• In India, there has recently been a rise in the number of reports of doctor harassment.
  • Doctors frequently want to enter the system to alter it or create better arrangements when they witness poor health schemes and provisions arising from health problems.
  • In India, IAS officers are given excessive authority in every department.
  • Finally, some people have a sincere desire to serve the public. They personally get interested in the country’s governance as a result of seeing the many struggles endured by regular people.

They aspire to serve their nation and its citizens by joining the civil service and applying their expertise to the good of the public.

These are the causes, and based on them, we believe that some doctors are altering their professional focus or aiming to work in the IAS or UPSC. However, we don’t want to discourage any students who wish to study medicine.

Being a doctor is seen as a very prominent and noble career with high respect and good pay. Out of the 70 graduates at AIIMS, 35 go to the United States, 10 apply for CSE, 25 for Indian PG, two or three for MBA, and other unrelated courses.

What is the role of an IAS officer?

The role of an IAS officer is to support the federal and state governments in implementing and monitoring the policies they have created, as well as by providing thoughtful advice on all government decision-making processes.

In other words, an IAS officer helps the government with policy formulation and administration, policy execution, and key input to the relevant ministries concerning the status of implementation and impact of the policies.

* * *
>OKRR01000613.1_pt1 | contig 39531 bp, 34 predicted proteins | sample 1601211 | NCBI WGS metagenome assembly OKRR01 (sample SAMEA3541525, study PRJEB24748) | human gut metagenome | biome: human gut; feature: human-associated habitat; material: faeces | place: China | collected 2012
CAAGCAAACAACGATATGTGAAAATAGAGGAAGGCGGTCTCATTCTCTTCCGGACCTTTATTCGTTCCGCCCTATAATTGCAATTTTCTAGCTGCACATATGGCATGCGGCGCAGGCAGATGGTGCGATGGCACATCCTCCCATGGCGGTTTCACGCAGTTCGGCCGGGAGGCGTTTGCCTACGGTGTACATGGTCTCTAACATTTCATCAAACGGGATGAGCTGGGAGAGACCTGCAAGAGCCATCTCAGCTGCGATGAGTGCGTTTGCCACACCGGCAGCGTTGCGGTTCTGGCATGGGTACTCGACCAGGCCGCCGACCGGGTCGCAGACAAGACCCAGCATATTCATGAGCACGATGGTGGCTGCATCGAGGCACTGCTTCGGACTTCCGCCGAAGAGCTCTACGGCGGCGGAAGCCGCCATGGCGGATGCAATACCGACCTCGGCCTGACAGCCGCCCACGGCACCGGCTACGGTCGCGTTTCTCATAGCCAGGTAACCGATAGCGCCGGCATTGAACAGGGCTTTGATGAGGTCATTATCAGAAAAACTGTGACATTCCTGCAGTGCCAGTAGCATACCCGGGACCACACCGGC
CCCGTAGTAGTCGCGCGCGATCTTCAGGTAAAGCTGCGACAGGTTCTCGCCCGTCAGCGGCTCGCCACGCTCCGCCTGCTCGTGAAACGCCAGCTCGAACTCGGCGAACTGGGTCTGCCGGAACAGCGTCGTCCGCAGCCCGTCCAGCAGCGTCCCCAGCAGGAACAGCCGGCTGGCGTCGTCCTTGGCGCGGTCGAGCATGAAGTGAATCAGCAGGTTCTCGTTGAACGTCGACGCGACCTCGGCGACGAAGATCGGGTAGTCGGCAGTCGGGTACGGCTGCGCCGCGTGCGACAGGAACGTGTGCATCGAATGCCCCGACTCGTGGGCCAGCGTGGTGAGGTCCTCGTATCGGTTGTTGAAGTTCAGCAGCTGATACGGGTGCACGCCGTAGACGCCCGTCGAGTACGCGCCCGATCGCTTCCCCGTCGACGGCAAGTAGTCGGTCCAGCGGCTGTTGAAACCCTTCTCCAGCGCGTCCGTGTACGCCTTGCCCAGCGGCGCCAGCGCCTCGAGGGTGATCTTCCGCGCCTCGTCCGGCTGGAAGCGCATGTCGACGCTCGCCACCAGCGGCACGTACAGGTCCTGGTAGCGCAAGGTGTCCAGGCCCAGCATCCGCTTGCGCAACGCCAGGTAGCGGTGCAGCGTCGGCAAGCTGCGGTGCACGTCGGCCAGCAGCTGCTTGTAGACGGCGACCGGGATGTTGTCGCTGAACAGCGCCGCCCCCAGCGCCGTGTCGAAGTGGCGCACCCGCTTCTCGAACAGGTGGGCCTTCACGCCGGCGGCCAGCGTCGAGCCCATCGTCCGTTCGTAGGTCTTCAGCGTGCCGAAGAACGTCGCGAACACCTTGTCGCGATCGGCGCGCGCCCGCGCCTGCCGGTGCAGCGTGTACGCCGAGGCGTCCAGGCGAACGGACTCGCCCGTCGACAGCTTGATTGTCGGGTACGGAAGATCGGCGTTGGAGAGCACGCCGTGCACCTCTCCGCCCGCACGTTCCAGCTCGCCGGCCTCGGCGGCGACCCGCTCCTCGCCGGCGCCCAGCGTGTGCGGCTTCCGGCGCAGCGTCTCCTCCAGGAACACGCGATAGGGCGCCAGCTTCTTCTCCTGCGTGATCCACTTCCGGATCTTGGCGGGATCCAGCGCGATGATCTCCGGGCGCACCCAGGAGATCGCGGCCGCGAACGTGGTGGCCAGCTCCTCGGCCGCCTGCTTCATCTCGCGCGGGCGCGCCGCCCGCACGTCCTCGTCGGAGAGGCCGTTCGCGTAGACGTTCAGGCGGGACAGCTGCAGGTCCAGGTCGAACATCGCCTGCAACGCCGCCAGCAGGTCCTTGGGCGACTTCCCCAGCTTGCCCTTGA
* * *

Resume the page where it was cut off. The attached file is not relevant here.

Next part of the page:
Why Is UPSC So Demanding?

Many people in India believe that the IAS exam is the most challenging. The exceptionally low pass rate in this location is the cause of this. In addition, there is a sizable syllabus to be studied, not to mention the range of topics one needs to understand for it. You can have an effective course for UPSC to kickstart your preparation with ease!

Why Do Medical Students Enrol in UPSC?

You can get a doctorate through MBBS, and you can get a government position via UPSC. Such students frequently complete their MBBS degrees first, spend a year or more preparing, and then take the IAS test. This is because completing both the MBBS and UPSC simultaneously is a Herculean task.

Is It Easy for Doctors To Become IAS?

After completing your medical training, you might take a year off to prepare for the UPSC exam. There are preliminary and primary exams. You can give an interview once you pass those tests. If you succeed in this interview, you can enroll in the training programme for two years and advance to the rank of IAS officer.


Every person or aspirant must ultimately determine the direction they want to go in life. Both the medical profession and those in the civil service have ups and downs. Consider your personality qualities, aspirations, and aptitude when choosing a career. Know the duties and responsibilities of an IAS officer before taking the UPSC Civil Services Exam.